Consumer spending + Business gross fixed investment + Change in inventories + Government spending + Government gross fixed investment + Exports - Imports + Statistical discrepancy GDP based on Income Approach Gross domestic income (GDI) + Net domestic income + Consumption of fixed capital (CFC) + Statistical discrepancy Gross domestic income (GDI) = Compensation of employees + Gross operating surplus + Gross mixed income + Taxes less subsidies on factors of production + Taxes less subsidies on products and imports GDP = C + I + G + (X - M) - Money saved does not flow into this equation, not part of GDP growth Personal income - Broad measure of all household income - Ability to make purchases - All income received by households whether earned or unearned Personal Disposable Income - All personal income minus personal taxes - It measures household purchasing power after all taxes have been paid - It represents the money available to spend on goods and services or to be saved Household Savings - Personal disposable income minus consumption expenditures, interest paid to businesses, and personal transfer payments Personal Income = Compensation of employees + Net mixed income from unincorporated businesses + Net property income Household disposable income (HDI) = Personal income - Net current transfers paid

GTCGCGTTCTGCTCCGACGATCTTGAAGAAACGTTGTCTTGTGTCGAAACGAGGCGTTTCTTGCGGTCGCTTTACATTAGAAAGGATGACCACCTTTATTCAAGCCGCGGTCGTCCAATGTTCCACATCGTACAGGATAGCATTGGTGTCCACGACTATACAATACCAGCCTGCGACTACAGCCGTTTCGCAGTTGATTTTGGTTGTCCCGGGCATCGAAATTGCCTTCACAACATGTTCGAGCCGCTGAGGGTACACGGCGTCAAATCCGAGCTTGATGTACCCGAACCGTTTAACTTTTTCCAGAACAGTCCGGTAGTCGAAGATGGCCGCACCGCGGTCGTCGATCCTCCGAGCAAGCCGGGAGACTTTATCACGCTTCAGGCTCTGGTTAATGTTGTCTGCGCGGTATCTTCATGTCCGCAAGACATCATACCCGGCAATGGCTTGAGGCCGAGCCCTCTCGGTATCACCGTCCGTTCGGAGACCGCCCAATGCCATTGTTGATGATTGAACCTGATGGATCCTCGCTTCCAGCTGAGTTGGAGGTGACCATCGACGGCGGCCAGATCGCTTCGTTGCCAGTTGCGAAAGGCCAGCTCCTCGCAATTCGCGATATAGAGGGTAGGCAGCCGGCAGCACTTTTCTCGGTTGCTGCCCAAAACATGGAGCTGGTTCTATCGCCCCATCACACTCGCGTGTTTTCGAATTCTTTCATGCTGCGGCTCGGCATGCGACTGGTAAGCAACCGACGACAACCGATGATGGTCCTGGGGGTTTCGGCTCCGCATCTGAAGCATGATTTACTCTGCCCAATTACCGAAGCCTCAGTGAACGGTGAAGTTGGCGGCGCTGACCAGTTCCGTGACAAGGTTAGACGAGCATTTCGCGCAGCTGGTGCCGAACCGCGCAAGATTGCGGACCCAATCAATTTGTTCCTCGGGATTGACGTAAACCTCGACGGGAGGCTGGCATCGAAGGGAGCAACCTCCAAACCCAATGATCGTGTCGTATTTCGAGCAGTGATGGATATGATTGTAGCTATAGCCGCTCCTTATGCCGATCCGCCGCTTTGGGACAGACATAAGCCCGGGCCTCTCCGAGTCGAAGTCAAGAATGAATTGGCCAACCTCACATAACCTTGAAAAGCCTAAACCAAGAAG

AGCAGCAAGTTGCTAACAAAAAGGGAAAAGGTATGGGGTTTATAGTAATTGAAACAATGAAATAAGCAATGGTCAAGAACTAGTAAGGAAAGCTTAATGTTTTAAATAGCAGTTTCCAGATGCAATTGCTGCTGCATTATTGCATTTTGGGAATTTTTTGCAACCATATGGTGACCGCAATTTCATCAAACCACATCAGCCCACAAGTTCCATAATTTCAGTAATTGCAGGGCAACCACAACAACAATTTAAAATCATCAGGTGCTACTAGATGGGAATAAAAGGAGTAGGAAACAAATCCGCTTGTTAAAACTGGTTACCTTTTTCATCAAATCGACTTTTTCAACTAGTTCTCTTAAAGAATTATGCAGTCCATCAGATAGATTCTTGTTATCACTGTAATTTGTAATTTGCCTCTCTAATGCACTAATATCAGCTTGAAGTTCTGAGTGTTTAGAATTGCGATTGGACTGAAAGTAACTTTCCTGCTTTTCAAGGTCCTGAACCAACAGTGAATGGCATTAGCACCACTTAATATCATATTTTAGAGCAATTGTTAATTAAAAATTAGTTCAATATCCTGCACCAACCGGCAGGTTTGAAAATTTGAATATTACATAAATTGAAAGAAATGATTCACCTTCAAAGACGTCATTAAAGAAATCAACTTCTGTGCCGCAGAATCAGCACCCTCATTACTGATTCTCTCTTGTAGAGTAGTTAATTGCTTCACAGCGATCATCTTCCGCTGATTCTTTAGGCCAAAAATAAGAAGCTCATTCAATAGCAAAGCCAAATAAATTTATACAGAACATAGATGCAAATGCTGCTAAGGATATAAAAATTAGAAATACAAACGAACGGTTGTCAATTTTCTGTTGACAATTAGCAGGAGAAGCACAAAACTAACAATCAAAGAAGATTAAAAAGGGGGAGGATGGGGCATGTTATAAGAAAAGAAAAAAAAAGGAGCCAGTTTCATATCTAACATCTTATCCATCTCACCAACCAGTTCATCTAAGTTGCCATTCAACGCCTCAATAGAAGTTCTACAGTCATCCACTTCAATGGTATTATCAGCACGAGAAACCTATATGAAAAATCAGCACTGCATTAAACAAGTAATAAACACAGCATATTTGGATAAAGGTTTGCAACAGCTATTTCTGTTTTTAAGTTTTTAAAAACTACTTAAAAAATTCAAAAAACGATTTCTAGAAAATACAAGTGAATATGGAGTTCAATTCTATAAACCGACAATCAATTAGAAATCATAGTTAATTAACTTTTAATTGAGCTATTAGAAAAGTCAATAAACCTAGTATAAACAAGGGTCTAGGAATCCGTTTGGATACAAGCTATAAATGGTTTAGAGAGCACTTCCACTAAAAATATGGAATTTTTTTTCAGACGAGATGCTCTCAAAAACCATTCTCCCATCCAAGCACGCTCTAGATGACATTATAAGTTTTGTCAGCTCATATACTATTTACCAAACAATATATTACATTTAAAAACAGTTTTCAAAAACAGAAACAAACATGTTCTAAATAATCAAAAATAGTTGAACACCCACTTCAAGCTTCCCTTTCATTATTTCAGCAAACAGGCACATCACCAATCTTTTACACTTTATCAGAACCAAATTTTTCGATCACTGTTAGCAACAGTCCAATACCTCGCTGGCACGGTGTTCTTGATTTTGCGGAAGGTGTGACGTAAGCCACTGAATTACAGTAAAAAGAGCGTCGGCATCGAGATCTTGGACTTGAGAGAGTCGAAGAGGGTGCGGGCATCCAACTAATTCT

Household net saving = Household disposable income - Household final consumption expenditures + Net change in pension entitlements Savings and Investments are inversely related - You can't save your money and invest it too - Investment is a form of spending Three ways to absorb savings: 1. Can go to Investment spending (I) 2. Can finance government deficits (G-T) 3. Can finance trade deficits (X-M) Savings Equation: - S = I + (G - T) + (X - M) - To focus on fiscal deficits: G - T = (S - I) - (X - M) Increasing fiscal deficits requires increased savings and decreased deficits by the private sector. Can also be financed with trade deficits Consumption spending is a function of disposable income (Y - T) Marginal propensity to consume and marginal propensity to save Aggregate Demand Shows the quantity of real output demanded at different price levels but two conditions must be satisfied - Aggregate income and planned expenditure must be balanced (IS curve) - Equilibrium in the money market (LM curve) IS-LM curve - A macro tool that illustrates the relationship between interest rates and asset prices - IS = Investment-Saving - LM = Liquidity-Money (also known as the Hicks-Hansen Model) - Used to model general equilibrium of price levels; how the market for goods interacts with the money market (loanable funds) Interpretations of IS-LM: 1. Explains the changes that occur in National Income when short-term price levels are fixed 2. Explains the causes of a shift in the aggregate demand curve.
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